Mosaic Week brings community together to discuss diversity, cultural identity and justice
Multnomah University will be hosting Mosaic Week February 5-9. MU’s Student Government, New Wine New Wineskins, the Counseling Department, and Student Life have joined forces to create a series of events meant to spark critical thinking and dialogue around issues of diversity, inclusion, cultural identity and justice.
Student Government Intercultural Inclusion Chair Beatrix Li is inviting the entire MU community, including staff, faculty and students, to participate. “The heart behind Mosaic Week is to paint a glimpse of the eschatological community of the multi-ethnic, diverse body of Christ through creating spaces that honor, empower and support Multnomah students in their ‘otherness,’” she says.
Mosaic Week will kick off with a showing of The Guitar Section, a short play exploring themes of racial identity, justice and equality in contemporary society. A discussion with the playwright, Michelle Lang, will follow. MU will host eight other events during the week, including discussions on self- and communal care facilitated by the Counseling Department; a brunch chat about peace-making with Dr. Domani Hintze-Pothen; a special multicultural night in the cafeteria; and several other reflective activities.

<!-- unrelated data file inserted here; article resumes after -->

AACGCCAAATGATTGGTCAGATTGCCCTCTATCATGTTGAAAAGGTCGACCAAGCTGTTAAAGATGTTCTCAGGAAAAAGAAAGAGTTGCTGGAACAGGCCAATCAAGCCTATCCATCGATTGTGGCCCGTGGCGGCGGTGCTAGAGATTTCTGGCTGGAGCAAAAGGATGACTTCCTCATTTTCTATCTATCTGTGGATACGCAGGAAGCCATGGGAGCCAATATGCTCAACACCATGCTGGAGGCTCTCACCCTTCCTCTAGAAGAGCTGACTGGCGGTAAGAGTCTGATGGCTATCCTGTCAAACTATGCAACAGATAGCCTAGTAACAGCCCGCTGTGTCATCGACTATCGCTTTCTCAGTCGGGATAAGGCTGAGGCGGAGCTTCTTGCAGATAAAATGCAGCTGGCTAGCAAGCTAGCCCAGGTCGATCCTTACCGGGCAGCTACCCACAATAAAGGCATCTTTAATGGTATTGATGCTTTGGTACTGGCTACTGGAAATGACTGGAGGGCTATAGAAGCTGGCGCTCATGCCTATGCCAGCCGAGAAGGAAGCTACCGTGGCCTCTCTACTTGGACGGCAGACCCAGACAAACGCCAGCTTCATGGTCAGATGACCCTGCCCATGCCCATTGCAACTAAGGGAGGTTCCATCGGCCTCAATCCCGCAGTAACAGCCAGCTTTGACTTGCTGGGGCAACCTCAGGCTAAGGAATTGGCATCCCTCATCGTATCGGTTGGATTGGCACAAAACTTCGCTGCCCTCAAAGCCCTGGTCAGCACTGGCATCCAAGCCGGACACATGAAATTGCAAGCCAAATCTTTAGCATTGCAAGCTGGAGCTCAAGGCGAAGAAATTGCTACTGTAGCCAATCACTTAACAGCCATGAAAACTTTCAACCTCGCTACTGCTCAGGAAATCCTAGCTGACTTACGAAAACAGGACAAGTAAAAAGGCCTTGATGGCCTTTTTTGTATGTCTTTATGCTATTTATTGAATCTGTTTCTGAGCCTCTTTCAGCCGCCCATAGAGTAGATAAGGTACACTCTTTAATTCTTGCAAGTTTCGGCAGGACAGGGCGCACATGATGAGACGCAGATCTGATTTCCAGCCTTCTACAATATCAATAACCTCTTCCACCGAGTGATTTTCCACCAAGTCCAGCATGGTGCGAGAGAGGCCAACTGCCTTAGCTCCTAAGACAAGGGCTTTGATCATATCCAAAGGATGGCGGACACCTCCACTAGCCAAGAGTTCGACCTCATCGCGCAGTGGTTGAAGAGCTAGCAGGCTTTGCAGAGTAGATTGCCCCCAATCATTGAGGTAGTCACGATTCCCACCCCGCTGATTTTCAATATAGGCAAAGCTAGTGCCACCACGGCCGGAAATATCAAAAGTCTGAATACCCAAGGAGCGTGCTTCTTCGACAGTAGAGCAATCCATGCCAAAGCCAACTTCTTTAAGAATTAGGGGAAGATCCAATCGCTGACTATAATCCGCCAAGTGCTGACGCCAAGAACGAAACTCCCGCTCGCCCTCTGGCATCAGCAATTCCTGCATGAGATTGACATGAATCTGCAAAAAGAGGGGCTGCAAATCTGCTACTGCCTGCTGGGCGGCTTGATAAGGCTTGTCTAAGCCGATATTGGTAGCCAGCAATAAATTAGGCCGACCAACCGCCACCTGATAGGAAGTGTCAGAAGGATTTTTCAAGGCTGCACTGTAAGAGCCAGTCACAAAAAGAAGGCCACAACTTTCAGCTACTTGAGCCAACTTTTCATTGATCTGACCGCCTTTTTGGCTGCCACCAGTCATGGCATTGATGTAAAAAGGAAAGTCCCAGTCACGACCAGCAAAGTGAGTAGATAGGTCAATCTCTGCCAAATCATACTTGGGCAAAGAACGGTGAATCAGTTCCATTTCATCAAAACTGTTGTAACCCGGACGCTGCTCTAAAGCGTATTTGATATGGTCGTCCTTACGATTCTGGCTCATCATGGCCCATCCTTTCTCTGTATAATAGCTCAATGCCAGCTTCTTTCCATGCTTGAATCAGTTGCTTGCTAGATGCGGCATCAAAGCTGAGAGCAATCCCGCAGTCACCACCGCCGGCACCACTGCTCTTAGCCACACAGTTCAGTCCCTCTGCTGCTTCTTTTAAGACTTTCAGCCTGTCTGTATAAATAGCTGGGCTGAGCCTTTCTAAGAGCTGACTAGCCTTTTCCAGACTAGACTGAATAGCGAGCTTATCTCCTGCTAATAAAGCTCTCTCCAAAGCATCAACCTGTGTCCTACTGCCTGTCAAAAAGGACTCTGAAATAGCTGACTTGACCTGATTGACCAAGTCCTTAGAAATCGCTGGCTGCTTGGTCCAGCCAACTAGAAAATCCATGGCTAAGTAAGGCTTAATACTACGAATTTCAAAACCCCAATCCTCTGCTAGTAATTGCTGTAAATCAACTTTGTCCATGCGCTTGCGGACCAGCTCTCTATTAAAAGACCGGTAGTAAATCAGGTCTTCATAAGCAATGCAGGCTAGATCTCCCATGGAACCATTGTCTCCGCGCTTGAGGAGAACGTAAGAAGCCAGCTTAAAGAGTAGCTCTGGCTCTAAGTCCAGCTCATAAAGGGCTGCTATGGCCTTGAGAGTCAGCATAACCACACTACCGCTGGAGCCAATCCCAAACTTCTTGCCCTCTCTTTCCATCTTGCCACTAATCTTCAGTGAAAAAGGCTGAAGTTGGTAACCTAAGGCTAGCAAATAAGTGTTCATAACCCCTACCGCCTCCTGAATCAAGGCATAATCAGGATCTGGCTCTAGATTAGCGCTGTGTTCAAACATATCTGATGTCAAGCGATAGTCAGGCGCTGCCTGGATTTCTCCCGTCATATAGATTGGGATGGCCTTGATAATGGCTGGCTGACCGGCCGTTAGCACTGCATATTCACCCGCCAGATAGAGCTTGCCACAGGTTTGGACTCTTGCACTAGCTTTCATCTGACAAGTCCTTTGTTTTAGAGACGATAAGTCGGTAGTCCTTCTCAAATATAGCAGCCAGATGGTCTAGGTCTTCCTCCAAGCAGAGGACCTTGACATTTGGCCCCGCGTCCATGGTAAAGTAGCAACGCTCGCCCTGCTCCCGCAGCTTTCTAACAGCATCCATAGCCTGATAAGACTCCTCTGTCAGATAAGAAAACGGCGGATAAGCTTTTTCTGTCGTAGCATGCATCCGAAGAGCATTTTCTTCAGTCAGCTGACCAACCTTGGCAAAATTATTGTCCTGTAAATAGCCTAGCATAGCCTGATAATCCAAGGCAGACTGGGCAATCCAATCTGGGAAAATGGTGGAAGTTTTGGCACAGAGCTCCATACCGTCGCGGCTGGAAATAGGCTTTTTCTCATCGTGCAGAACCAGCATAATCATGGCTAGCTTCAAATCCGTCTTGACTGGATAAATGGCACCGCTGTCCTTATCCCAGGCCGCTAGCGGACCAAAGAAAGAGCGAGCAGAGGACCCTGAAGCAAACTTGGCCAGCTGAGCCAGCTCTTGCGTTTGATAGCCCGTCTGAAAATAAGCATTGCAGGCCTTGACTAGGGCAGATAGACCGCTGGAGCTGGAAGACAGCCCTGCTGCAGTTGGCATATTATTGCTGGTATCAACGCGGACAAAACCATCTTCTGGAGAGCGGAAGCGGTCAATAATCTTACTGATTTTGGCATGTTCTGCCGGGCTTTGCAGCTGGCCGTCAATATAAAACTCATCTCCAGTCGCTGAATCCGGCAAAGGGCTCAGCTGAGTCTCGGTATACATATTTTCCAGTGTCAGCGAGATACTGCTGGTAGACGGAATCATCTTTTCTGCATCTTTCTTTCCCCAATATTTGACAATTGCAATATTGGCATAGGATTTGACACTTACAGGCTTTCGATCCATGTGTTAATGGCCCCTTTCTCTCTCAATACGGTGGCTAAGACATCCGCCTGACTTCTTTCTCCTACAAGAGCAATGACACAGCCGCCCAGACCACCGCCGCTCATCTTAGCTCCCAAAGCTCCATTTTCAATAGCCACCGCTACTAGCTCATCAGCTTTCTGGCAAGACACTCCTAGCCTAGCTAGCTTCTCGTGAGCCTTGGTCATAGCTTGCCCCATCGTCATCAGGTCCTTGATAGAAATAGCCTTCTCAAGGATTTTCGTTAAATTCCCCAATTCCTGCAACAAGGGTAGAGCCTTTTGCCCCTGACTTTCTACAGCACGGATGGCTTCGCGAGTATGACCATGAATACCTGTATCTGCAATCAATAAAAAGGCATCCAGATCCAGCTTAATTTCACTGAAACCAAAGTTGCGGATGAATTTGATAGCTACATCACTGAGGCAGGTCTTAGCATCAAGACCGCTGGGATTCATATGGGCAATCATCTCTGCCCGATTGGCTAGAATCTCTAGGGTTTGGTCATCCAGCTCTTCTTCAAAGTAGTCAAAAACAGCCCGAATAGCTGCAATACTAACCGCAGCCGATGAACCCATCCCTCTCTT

For Li, it’s important that the week’s events reflect the diversity of interests and cultures found within the student body. “We do not seek to be monolithic in our events,” she says. “Quilted through theology, literature, history, psychology, the arts and story-telling, we want Mosaic Week to be a bridge-builder and connective tie between the disciplines and passions in order to find common ground.”
The events are also designed to move along a specific trajectory and build upon each other. “We hope to begin the week with themes of how to understand and respond to injustices before moving toward themes of reconciliation and peace-making,” Li says.
This pursuit of justice and peace in times of turmoil ultimately comes from Christ’s own work stated in Luke 4:18-19: “freedom for the prisoners and recovery of sight for the blind, to set the oppressed free, to proclaim the year of the Lord’s favor.” This is the ultimate ending for the story of God’s people — to live in a world where Christ rules with justice, reconciliation and peace.
“A theology of justice speaks against structures that bind people, because the Trinitarian God is the God with the oppressed,” says Li. “Ultimately, justice seeks to heal wounds from the shattered glass of history and injustice, and create instead a beautiful, redemptive mosaic.”
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